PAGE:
The Mining Rehabilitation Fund (MRF) is a special purpose account under the Financial Management Act 2006. Most holders of mining tenements under the Mining Act 1978 will be required to pay a levy into the Fund, with the exception of tenements covered by State Agreements.
The levy will consist of annual Fund contributions, calculated as a percentage ? likely initially to be one per cent of each tenement?s estimated rehabilitation and closure cost/liability.
The rehabilitation and closure liability amount for a tenement will be assessed in accordance with a per hectare cost calculator tool (currently being developed).
This model was chosen following extensive consultation with industry, government and conservation/community stakeholders.
?I am confident the proposed fund will provide a more flexible and cost-effective system for industry, while meeting public expectations for higher standards of rehabilitation and mine closure,? Moore said.
He said that the current bond system needed an overhaul to ensure adequate funding was available for mine site rehabilitation, where operators failed to meet their environmental obligations.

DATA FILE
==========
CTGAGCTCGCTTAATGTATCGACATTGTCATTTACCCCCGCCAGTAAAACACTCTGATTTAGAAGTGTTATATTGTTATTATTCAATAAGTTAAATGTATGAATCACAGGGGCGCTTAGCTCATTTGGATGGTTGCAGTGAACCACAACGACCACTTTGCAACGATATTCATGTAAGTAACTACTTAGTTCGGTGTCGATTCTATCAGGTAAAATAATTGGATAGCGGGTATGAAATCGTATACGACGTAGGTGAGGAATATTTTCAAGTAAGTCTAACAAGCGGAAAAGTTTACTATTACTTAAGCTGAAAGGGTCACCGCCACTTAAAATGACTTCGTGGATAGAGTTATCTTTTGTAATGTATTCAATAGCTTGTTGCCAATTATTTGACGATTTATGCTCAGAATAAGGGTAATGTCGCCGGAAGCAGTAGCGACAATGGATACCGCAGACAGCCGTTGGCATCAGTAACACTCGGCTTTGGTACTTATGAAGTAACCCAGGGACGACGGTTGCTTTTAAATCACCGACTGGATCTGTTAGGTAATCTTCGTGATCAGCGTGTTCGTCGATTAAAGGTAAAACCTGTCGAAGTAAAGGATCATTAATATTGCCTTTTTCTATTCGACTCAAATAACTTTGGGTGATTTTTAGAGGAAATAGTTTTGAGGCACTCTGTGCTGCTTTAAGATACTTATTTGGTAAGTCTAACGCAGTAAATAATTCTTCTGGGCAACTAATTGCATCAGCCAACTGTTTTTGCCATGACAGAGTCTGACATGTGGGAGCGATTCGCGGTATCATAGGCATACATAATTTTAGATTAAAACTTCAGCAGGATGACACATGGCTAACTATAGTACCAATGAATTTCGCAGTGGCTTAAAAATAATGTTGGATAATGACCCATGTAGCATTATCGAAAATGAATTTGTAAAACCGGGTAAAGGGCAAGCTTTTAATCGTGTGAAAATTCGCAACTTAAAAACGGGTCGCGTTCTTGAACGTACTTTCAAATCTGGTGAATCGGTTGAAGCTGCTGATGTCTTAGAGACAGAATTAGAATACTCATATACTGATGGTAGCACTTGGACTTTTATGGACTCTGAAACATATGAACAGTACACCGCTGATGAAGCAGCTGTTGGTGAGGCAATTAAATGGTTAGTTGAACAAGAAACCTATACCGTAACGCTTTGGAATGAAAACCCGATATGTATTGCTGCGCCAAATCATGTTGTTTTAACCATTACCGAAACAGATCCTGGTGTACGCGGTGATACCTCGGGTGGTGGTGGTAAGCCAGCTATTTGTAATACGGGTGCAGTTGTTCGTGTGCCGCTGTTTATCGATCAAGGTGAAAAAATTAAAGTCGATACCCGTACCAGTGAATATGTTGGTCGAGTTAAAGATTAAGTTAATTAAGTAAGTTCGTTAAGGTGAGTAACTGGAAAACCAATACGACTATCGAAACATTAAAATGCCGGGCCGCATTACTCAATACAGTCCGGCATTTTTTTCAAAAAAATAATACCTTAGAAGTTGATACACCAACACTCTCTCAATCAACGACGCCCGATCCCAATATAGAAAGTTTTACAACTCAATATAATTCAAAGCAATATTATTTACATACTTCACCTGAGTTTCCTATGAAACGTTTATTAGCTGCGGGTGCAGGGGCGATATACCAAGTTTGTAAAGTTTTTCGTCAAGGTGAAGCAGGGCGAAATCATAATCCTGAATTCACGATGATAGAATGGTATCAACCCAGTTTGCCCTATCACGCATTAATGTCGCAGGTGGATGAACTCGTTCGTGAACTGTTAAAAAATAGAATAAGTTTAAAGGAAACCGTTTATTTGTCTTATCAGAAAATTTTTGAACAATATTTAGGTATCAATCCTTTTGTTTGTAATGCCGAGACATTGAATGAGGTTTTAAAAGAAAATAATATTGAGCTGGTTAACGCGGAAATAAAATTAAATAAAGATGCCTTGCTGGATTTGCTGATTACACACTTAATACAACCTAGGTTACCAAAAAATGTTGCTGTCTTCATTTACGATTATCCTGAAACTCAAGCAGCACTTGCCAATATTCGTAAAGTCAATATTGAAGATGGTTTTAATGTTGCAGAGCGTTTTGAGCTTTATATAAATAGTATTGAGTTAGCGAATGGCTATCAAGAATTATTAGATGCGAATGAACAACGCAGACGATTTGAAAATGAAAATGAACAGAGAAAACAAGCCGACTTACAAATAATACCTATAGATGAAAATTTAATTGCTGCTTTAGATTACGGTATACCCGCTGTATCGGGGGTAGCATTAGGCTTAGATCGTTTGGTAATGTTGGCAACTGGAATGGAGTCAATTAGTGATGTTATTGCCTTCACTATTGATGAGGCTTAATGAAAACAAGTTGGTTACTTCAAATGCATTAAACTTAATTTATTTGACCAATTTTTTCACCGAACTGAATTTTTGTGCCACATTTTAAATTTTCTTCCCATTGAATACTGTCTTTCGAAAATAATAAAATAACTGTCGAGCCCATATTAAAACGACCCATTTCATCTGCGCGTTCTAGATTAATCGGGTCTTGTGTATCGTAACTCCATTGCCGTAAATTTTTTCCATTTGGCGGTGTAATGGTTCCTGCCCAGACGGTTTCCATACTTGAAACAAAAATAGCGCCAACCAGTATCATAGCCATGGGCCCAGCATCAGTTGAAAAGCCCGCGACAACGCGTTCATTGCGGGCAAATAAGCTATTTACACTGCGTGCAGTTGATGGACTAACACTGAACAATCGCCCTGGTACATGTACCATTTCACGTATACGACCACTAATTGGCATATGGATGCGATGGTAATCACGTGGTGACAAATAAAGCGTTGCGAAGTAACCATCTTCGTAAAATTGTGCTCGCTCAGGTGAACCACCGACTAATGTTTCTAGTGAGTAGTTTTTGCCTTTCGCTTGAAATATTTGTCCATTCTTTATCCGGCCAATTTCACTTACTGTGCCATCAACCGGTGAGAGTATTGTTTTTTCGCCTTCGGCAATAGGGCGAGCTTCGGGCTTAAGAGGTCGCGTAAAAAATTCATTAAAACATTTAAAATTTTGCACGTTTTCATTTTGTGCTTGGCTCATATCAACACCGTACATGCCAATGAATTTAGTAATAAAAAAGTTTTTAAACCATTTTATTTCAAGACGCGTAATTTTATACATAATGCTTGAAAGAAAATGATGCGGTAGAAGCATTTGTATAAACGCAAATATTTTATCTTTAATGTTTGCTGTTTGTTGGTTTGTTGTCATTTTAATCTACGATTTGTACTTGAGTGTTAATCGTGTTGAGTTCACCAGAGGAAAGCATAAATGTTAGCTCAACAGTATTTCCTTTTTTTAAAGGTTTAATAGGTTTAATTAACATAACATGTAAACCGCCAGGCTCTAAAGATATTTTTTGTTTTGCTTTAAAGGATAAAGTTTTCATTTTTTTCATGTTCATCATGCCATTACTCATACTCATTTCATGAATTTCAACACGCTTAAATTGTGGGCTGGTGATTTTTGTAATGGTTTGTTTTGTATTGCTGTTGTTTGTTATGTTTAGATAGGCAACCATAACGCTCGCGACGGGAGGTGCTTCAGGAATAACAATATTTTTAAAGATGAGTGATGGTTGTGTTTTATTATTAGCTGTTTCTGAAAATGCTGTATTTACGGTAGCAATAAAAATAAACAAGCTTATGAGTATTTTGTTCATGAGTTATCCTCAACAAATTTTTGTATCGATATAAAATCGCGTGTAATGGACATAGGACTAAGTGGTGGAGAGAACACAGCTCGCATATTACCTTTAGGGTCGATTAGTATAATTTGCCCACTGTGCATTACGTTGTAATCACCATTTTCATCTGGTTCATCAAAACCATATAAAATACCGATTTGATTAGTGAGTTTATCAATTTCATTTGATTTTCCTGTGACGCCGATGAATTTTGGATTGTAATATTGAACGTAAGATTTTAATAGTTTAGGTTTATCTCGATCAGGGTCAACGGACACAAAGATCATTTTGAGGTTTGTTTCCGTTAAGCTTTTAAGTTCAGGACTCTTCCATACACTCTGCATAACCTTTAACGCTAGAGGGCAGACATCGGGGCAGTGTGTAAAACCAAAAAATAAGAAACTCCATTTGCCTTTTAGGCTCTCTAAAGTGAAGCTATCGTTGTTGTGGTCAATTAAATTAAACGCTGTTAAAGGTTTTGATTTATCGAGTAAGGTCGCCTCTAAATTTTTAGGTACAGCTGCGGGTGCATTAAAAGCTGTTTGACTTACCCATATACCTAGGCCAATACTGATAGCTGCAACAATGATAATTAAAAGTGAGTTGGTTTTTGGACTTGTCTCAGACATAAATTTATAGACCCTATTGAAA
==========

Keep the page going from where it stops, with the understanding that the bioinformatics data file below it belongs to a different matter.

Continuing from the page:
The bonds would be also retained for some high risk operations.
The Bill to introduce the fund was read into state parliament on 15 August, 2012.
Moore said the fund formed part of the Department?s Reforming Environmental Regulation program and as part of this process, a Ministerial advisory panel was established, which former state government Environment Minister Cheryl Edwardes would chair, and was made up of representatives from industry, government agencies and non-government organisations.
The Association of Mining and Exploration Companies (AMEC) welcomed the introduction of the MRF.
?This new legislation is a result of extensive consultation with the industry and other stakeholders and is believed to be world-leading practice,? said AMEC CEO Simon Bennison.
The Western Australian Chamber of Minerals and Energy (CME) also welcomed the establishment of the MRF. Director Nicole Roocke said that the benefit for the industry was that the model freed up significant capital in the beginning of the project development, while the government benefited from having a fund that covered the full closure costs for mine rehabilitation.
Roocke said that some administrative matters still required discussion, particularly around calculation of liability and fund contribution.
It is proposed that the Mining Rehabilitation Fund will be implemented from 1 July, 2013.
Sources: West Australian Department of Mines and Petroleum, Creamer Media, Mining Weekly